As a self-appointed spokesperson for China’s street people, I spent months with government leaders discussing solutions to the tragic lifestyle of street beggars. Over and over I heard “China has no money; beggars have money and should take responsibility for themselves.” I argued that many of the disfigured children didn’t have families and were forced to beg—to survive.  Most of the children, some merely babies, had been abandoned…left alone on the streets… because of their multiple deformities.

Uncomfortable with my directness and my facts, China’s leaders politely, but firmly, disregarded all my suggestions.  Their final answer:  “Today’s solutions won’t solve tomorrow’s problems.”

 Just like leaders in America, China’s leaders have money but their money is targeted for investments to create more wealth—to provide more power. In almost every country I know, there is a relentless circle of poverty/beggars/ disabled—and the circle is ignored by leaders.  The endless circle keeps revolving, continues to grow, and it has no hope of ending. 

Feeling frustrated but believing that one person can make a difference, I established The Great Wall Society.  I created a nonprofit agency to target the needs of disabled street people----starting with the children.


 As you read the following story, one I’ve never shared--- a story about just one of the millions of China’s poor, disabled, and medically challenged---I ask that you remember these classic words: “There but for the grace of God— go I”.

“Out for my morning run, I was forced to ignore the many street people aggressively begging all-around me.  Then, running across the Walk-Over covering one of Beijing’s major highways, I quickly stopped.  Instinctively, I knew the situation in front of me was serious.

The dirty, unkempt woman sat on the cold concrete, her thin, weather-worn fingers holding a small, empty bowl. It was a chilly, damp morning, and almost hidden on her lap-- covered with a ragged piece of burlap--was a small, sleeping baby. Without a word, the mother pulled the dirty cloth away from the young child’s face.  I was shocked to see her baby’s severe lip and cleft palate.

I approached three taxis before my offer to pay-double-fare, produced a willing taxi driver. Even then, the driver insisted I hold the baby and sit in the front seat.  Before allowing the mother to sit in his taxi, he ordered her to wait while he pulled an old rug from his trunk, and covered the back seat. The beggar woman was being treated like an outcaste by other Chinese. They considered her nothing more than a worthless stray animal, infected with the mange.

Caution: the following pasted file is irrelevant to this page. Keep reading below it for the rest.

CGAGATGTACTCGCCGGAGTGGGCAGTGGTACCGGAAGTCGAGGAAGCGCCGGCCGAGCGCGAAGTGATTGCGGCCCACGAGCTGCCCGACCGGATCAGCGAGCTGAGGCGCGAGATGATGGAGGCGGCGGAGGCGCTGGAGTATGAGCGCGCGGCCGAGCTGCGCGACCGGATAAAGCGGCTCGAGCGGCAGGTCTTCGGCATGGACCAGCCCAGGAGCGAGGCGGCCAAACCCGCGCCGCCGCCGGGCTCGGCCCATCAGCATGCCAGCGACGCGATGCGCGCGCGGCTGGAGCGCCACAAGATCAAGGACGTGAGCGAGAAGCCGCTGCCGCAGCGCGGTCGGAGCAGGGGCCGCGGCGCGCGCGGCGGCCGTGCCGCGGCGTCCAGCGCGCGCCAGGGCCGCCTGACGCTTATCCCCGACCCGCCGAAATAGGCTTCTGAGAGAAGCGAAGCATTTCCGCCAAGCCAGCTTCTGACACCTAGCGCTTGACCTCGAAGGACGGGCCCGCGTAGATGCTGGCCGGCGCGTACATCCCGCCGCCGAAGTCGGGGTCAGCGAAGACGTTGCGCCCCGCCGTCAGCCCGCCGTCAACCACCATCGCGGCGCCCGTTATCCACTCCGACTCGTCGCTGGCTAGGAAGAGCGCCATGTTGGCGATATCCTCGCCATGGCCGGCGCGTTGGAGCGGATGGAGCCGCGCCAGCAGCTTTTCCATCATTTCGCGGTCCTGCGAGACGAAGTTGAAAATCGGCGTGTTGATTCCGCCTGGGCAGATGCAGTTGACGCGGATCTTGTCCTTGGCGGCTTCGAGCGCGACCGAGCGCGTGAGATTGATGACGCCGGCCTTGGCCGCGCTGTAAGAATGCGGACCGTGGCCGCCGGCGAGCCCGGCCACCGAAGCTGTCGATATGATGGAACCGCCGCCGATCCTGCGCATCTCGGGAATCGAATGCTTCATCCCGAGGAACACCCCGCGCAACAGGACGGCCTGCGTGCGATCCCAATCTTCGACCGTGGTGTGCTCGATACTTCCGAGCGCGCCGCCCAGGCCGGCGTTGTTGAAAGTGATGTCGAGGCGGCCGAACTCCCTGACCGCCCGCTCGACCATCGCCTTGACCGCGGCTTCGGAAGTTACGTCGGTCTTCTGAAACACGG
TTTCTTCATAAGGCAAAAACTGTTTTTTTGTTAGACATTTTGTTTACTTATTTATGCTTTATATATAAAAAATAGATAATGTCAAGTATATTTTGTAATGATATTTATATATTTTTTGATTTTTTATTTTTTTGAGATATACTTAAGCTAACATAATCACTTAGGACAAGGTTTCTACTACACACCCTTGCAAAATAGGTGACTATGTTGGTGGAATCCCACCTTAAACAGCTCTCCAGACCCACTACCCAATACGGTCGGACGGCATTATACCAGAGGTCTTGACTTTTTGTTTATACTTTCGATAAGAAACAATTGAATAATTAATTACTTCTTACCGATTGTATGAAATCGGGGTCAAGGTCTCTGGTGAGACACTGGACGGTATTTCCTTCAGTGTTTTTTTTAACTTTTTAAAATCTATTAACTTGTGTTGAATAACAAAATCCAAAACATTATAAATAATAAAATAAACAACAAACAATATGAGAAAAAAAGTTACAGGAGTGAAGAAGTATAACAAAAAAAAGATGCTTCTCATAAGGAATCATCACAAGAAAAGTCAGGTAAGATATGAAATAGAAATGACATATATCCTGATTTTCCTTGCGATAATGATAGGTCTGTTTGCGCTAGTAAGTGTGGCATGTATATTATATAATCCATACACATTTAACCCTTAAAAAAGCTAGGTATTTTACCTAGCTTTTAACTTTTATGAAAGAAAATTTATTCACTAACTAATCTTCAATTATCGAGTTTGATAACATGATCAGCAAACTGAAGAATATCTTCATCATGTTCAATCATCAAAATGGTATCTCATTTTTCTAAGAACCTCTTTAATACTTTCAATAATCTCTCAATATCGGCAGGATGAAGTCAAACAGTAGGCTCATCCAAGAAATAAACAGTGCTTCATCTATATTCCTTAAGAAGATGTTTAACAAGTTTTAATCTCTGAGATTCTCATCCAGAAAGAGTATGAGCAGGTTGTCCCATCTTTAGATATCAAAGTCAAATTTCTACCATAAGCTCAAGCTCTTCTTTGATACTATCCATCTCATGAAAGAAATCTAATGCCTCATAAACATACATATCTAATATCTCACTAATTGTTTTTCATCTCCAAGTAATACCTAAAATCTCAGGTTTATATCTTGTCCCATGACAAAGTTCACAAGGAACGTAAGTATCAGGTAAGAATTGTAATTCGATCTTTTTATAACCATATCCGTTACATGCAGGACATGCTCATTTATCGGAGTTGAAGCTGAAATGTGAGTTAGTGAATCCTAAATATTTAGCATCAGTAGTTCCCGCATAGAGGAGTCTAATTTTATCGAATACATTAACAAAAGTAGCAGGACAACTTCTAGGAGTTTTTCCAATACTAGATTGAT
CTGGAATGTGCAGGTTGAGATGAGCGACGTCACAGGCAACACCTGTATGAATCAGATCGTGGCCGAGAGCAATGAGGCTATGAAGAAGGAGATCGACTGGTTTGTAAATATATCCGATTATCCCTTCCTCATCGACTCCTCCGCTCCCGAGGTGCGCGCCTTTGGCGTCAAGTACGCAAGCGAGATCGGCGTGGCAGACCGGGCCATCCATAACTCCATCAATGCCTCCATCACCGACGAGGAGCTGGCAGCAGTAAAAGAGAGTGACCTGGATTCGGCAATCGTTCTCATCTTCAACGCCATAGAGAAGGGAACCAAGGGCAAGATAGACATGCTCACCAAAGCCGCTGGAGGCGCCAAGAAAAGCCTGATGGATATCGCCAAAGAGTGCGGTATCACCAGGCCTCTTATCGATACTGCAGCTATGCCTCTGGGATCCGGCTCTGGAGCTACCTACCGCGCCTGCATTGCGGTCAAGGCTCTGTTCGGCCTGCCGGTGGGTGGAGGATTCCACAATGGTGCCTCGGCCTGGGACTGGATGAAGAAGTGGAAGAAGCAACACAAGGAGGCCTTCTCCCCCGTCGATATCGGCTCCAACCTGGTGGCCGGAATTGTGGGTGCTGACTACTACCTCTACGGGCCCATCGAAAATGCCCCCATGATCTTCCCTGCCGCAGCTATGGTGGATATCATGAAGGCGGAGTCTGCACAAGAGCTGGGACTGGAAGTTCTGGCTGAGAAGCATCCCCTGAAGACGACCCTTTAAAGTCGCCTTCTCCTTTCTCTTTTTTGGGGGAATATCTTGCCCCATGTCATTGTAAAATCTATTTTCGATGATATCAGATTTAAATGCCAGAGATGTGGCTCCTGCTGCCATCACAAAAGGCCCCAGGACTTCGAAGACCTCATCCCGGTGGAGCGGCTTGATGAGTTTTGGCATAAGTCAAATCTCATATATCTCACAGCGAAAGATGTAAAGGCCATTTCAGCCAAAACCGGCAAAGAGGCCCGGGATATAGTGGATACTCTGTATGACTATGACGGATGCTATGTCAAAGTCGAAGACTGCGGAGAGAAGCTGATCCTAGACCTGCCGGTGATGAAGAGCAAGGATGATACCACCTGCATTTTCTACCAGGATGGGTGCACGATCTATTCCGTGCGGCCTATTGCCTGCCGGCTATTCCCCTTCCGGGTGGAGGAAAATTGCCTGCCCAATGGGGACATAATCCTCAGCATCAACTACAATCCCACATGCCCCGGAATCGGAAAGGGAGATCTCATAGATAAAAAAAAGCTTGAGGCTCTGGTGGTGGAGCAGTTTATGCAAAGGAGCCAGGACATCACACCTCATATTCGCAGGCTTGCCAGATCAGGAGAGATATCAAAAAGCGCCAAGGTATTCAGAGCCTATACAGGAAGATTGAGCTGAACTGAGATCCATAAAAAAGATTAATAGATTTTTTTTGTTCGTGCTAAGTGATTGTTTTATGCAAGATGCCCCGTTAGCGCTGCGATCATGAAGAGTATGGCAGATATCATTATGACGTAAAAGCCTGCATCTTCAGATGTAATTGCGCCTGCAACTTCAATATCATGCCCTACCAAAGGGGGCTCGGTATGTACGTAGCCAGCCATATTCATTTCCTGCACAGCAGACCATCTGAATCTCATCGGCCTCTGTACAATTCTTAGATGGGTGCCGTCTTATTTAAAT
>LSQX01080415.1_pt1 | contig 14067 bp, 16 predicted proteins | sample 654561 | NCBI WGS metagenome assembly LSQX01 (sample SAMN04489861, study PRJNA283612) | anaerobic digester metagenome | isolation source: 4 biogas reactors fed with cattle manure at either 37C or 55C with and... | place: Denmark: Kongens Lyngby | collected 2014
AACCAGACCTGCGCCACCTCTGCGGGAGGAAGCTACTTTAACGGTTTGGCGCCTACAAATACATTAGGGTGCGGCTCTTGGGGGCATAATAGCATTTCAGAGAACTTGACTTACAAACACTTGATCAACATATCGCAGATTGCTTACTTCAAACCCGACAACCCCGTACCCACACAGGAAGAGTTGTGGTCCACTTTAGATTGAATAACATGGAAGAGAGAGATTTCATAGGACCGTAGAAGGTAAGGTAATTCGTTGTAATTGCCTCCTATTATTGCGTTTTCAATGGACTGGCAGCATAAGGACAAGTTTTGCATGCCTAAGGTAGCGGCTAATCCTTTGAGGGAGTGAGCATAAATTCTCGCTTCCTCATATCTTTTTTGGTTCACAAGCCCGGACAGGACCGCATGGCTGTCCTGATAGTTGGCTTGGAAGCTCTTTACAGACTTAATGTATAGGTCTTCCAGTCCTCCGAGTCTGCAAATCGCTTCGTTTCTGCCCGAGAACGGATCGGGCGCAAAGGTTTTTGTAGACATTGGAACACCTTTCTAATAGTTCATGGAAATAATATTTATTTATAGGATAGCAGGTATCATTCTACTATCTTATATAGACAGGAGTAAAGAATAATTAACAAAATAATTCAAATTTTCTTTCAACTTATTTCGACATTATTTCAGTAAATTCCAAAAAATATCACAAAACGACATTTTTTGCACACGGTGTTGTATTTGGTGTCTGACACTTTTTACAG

I instructed the taxi driver to take me to the nearest hospital.  It was a gamble on my part because I didn’t know anything about Beijing’s Hospitals, didn’t have a doctor’s name…. spoke only a small amount of Chinese BUT…I knew how to lead with my heart.

From the outside, the hospital looked like part of an apartment complex. It didn’t look like a modern American hospital.  Walking inside, I found an empty bench near the main hall, motioned for the mother to sit, and quickly placed the baby in her arms. Looking around, I saw that we were the center of attention which….was exactly what I needed at that point.

Being a tall, blonde, older Female… dressed in red running tights and a matching red Coca Cola Shirt… definitely had its advantages. All I had to say, in Chinese, was “Can you please help me? My name is Sally.  I’m the American Woman who ran the length of The Great Wall”.  Instantly, I was surrounded by Chinese in uniforms and ushered into the office of the Hospital’s Doctor-in-Charge.

OKAY--- are you ready for this?!?!?  The Chinese Doctor spoke English.  She was a medical expert who’d studied medicine in America! More specifically, this outstanding woman had medical degrees from Harvard; she had spent her internship at Johns Hopkins.  Most specifically, Doctor Li was  hand-picked to train as a surgeon-specialist in severe facial deformities at The Mayo Clinic.